Montenegro has been three years late in submitting its report to the UN Committee on Economic, Social and Cultural Rights, so to date there is no official information on the fulfilment of the Committee’s recommendations received back in 2014. The assessment of the Human Rights Action is that none of the recommendations related to the respect of social rights and the suppression of poverty have been implemented.
The main recommendation, to provide precise data on the number of people who cannot meet basic existential needs, including adequate housing, has not been fulfilled, and neither was the recommendation to increase the amount of social benefits starting from the year 2014, as the FFS (Financial Family Security), with the child allowance included, still fails to meet the minimum existential needs. Montenegro does not have a strategy for the fight against poverty, and, judging by the Government’s Medium-Term Work Programme for the period 2022-2024, there are no plans for its development.
Montenegro only has rough estimates, but no precise data on the number of citizens and other residents who cannot meet their basic existential needs, including adequate housing which implies access to basic infrastructure – water supply, heating, the sanitary network and electricity, or on the number of people who live in overcrowded and structurally unsafe apartments. Montenegro does not even have data on the number of homeless people. To date, there have been no adopted by-law of any kind that would explain how the homeless are taken care of, or what services are available to them and in what way, while the employees of the Centre for Social Work do not have defined steps to follow.
Last year (2022), child allowances were expanded to include children up to 18 years of age, in the amount of EUR 30 per month per child, while benefits for mothers with three or more children in the amount of EUR 192 per month were re-introduced, which will certainly help poor people with children, as well as families with more than three children who are not entitled to FFS. However, the question of the sustainability of such measures certainly seems justified. The Analysis conducted by the World Bank and UNICEF in Montenegro indicates that the “increase in spending on non-targeted financial benefits” affects the financial stability and sustainability of the social and child protection system and increases Montenegro’s public debt.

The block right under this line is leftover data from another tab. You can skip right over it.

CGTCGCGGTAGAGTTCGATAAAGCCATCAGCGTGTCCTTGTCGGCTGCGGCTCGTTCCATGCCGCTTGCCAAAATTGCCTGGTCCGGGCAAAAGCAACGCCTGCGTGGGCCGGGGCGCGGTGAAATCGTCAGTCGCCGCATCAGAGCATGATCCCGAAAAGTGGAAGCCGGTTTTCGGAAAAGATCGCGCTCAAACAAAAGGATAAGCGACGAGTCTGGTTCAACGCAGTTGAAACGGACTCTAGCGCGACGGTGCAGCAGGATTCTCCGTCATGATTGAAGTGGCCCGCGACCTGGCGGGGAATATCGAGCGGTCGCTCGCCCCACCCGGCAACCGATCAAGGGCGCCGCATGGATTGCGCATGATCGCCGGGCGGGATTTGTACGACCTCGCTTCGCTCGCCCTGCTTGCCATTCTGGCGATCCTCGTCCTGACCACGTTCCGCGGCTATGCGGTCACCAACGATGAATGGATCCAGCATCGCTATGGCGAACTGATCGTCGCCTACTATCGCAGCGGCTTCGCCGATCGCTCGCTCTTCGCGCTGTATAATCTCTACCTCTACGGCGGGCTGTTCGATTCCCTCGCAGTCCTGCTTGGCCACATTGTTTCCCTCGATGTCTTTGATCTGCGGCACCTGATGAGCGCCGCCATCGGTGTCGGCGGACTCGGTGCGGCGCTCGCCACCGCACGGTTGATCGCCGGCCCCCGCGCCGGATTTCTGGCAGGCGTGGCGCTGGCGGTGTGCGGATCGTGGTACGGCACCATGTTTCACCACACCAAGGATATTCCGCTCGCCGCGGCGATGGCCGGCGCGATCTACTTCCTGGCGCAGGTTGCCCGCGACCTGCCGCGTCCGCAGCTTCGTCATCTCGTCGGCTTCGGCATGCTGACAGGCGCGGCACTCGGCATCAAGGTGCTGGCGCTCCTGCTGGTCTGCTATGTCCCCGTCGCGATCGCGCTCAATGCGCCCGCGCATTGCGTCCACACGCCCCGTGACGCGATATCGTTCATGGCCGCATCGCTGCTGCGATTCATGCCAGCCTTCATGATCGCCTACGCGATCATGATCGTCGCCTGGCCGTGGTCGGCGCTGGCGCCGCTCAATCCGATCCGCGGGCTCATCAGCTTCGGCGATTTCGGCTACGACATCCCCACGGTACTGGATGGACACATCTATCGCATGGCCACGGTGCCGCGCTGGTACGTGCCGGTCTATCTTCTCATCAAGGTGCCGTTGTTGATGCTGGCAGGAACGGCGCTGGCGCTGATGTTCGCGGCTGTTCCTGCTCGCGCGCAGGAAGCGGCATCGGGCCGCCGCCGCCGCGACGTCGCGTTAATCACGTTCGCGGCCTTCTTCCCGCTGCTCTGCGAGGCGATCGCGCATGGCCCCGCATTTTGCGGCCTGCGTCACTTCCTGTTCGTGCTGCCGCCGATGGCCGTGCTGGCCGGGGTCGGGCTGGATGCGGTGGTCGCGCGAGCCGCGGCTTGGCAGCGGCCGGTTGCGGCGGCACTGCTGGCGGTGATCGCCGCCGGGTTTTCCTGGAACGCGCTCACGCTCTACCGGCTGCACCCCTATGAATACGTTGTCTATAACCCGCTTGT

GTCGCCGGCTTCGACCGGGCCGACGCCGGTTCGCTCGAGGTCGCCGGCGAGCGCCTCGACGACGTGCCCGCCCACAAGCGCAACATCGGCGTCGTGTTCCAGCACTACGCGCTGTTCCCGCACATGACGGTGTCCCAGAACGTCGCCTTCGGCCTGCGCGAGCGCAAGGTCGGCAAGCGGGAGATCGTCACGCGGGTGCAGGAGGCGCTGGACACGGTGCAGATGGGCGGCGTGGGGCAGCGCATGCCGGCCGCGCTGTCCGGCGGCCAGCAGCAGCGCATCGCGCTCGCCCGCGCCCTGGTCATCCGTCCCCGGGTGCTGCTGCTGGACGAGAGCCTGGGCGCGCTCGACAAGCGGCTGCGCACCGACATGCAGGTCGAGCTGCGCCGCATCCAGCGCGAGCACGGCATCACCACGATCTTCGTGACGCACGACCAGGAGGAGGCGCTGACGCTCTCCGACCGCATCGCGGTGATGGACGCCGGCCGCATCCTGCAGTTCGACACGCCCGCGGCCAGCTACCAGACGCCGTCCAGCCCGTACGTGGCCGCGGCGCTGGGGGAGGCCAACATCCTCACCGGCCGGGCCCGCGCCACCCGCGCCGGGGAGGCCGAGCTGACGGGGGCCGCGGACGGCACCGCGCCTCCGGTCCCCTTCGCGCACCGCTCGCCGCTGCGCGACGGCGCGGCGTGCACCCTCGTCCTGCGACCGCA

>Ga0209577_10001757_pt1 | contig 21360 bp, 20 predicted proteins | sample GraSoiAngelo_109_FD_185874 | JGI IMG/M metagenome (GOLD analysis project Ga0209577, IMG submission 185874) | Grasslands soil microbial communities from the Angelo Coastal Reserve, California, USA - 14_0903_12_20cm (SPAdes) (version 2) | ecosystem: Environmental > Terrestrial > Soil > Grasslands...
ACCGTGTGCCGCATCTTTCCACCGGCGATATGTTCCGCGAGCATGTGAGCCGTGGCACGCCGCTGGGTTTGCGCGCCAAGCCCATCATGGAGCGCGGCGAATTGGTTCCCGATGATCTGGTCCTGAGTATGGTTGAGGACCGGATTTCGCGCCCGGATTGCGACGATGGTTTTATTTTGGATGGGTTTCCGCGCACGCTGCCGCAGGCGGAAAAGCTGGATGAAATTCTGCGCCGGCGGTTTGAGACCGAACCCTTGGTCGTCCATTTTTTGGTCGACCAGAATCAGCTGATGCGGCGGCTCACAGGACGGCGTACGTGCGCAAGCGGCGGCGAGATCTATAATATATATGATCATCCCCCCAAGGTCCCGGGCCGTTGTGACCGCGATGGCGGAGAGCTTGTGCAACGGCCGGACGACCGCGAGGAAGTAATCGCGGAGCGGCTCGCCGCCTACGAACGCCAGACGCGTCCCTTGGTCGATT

On the other hand, the increase in social benefits by EUR 36.60 (from 2014 to August 2023) is not nearly enough, because the FFS of a family of four, including child allowance, is still four times less (a total of EUR 204.60 = EUR 144.60 FFS + EUR 60 allowance for two children) than the officially estimated cost of the minimum consumer basket in Montenegro (EUR 818.20 as of June 2023, according to MONSTAT). The Association of Free Trade Unions has estimated that the consumer basket actually requires at least EUR 1,650 for a family of four (!), because the real needs of the family include – besides food – the costs of cleaning and maintaining a household, utilities, rent and/or a housing loan, clothing, footwear, education and so on. In light of this realistic assessment, the FFS of a family of four, including child allowances, is 8 times less than the consumer basket. To put it in other words – it is absolutely insufficient.
We ask once again that the amount of social (financial) benefits be increased in accordance with the recommendations of the UN Committee on Economic, Social and Cultural Rights from 2014 so as to make it possible to meet the basic living needs, and that social benefits be carefully directed towards the most vulnerable population. We also ask that the allocation of one-off financial assistance be reviewed, and that FSS users who are able to work be adequately encouraged to seek employment.
We remind that the UN Committee has recommended the following to Montenegro back in 2014:
Unfortunately, not a single one of these recommendations has been fulfilled to date. We expect the new Government and the new Minister of Labour and Social Welfare to urgently take a look at the recommendations of the UN Committee, provide the necessary data and, based on them, take strategic measures to adequately reduce poverty in the shortest possible time.